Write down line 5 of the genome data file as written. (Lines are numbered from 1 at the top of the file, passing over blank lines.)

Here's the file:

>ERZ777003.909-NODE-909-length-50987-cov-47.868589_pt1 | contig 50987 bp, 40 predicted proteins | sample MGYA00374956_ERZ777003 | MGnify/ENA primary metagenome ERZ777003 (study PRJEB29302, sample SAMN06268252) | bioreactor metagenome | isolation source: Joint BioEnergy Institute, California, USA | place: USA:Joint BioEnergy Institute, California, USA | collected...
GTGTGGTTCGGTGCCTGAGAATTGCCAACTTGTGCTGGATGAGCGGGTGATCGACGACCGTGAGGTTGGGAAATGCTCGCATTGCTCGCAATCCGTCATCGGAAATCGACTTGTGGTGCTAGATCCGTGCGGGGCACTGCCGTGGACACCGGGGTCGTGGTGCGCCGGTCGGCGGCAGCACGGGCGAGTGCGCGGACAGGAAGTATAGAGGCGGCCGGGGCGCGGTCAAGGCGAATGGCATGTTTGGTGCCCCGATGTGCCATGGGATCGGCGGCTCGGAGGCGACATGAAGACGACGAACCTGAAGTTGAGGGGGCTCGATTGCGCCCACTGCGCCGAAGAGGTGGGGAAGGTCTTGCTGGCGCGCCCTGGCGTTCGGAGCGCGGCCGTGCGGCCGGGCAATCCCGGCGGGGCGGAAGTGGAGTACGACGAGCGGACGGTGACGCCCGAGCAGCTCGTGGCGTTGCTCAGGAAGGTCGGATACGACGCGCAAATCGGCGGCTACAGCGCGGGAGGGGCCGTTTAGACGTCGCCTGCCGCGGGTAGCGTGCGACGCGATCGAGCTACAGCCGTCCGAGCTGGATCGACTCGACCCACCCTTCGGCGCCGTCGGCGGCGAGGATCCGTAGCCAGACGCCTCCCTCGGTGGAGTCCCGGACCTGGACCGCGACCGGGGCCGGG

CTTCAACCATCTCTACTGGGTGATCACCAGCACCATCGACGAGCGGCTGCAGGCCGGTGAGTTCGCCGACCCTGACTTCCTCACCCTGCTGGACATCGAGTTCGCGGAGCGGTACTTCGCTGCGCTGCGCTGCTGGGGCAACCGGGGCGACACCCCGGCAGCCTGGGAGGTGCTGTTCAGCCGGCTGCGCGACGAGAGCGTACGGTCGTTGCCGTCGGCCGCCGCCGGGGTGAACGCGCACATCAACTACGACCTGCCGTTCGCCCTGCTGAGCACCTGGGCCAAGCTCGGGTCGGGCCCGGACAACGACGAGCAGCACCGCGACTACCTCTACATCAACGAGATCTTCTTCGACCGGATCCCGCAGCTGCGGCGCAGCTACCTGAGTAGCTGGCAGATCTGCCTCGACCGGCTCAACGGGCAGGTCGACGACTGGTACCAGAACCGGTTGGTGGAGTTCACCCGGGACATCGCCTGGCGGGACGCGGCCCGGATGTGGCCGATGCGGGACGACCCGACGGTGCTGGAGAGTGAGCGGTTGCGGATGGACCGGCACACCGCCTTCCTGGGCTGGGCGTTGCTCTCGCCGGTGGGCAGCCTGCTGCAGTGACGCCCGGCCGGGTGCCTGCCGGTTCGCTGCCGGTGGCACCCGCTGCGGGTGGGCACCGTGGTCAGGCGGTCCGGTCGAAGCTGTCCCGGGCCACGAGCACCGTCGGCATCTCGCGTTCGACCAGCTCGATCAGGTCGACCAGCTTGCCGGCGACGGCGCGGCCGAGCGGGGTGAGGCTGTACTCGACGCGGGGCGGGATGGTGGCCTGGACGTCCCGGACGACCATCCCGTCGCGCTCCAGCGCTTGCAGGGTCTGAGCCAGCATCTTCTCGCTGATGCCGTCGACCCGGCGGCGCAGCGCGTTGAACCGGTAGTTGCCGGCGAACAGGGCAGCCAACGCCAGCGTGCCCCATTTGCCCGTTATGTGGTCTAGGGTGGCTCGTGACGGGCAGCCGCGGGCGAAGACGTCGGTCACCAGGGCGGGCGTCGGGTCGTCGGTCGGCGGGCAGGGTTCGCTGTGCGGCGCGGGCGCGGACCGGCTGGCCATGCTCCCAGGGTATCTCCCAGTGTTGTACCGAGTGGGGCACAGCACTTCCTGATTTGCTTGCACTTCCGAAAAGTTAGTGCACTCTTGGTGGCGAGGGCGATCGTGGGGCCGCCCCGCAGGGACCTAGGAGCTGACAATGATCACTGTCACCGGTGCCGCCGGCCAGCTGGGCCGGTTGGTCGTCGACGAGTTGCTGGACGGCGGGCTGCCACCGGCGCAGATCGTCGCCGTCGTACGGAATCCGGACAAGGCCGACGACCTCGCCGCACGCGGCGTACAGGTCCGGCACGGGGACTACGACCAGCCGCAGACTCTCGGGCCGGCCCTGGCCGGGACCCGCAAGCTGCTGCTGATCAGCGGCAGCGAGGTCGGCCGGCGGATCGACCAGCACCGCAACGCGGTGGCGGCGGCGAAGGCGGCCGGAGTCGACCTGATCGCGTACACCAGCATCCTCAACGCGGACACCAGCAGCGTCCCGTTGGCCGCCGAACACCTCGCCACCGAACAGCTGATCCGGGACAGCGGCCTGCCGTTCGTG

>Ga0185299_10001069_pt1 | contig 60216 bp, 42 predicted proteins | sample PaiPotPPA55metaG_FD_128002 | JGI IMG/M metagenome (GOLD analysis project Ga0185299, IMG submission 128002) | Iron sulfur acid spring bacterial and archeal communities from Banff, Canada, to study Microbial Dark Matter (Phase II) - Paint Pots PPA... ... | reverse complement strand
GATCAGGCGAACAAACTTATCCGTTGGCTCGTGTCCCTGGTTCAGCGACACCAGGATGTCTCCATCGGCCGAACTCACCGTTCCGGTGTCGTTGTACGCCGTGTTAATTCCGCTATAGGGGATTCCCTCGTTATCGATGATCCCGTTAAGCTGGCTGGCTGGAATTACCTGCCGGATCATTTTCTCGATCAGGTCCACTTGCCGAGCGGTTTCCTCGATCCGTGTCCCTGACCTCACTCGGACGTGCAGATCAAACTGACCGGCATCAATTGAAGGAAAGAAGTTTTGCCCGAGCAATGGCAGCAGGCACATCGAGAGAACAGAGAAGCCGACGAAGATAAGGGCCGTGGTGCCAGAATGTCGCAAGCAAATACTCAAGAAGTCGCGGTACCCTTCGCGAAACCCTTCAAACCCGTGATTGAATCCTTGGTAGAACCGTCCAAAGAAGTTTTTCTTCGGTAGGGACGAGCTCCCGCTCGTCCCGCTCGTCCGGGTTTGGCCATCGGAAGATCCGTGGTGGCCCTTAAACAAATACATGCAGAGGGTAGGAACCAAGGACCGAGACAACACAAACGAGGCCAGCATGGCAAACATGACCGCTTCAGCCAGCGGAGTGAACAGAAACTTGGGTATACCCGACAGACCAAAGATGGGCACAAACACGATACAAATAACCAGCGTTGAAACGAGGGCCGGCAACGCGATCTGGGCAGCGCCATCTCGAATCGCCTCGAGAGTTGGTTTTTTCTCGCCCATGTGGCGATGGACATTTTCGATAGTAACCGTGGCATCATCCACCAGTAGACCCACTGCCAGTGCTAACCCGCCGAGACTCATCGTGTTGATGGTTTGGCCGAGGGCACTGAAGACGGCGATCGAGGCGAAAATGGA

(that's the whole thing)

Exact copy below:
GATCAGGCGAACAAACTTATCCGTTGGCTCGTGTCCCTGGTTCAGCGACACCAGGATGTCTCCATCGGCCGAACTCACCGTTCCGGTGTCGTTGTACGCCGTGTTAATTCCGCTATAGGGGATTCCCTCGTTATCGATGATCCCGTTAAGCTGGCTGGCTGGAATTACCTGCCGGATCATTTTCTCGATCAGGTCCACTTGCCGAGCGGTTTCCTCGATCCGTGTCCCTGACCTCACTCGGACGTGCAGATCAAACTGACCGGCATCAATTGAAGGAAAGAAGTTTTGCCCGAGCAATGGCAGCAGGCACATCGAGAGAACAGAGAAGCCGACGAAGATAAGGGCCGTGGTGCCAGAATGTCGCAAGCAAATACTCAAGAAGTCGCGGTACCCTTCGCGAAACCCTTCAAACCCGTGATTGAATCCTTGGTAGAACCGTCCAAAGAAGTTTTTCTTCGGTAGGGACGAGCTCCCGCTCGTCCCGCTCGTCCGGGTTTGGCCATCGGAAGATCCGTGGTGGCCCTTAAACAAATACATGCAGAGGGTAGGAACCAAGGACCGAGACAACACAAACGAGGCCAGCATGGCAAACATGACCGCTTCAGCCAGCGGAGTGAACAGAAACTTGGGTATACCCGACAGACCAAAGATGGGCACAAACACGATACAAATAACCAGCGTTGAAACGAGGGCCGGCAACGCGATCTGGGCAGCGCCATCTCGAATCGCCTCGAGAGTTGGTTTTTTCTCGCCCATGTGGCGATGGACATTTTCGATAGTAACCGTGGCATCATCCACCAGTAGACCCACTGCCAGTGCTAACCCGCCGAGACTCATCGTGTTGATGGTTTGGCCGAGGGCACTGAAGACGGCGATCGAGGCGAAAATGGA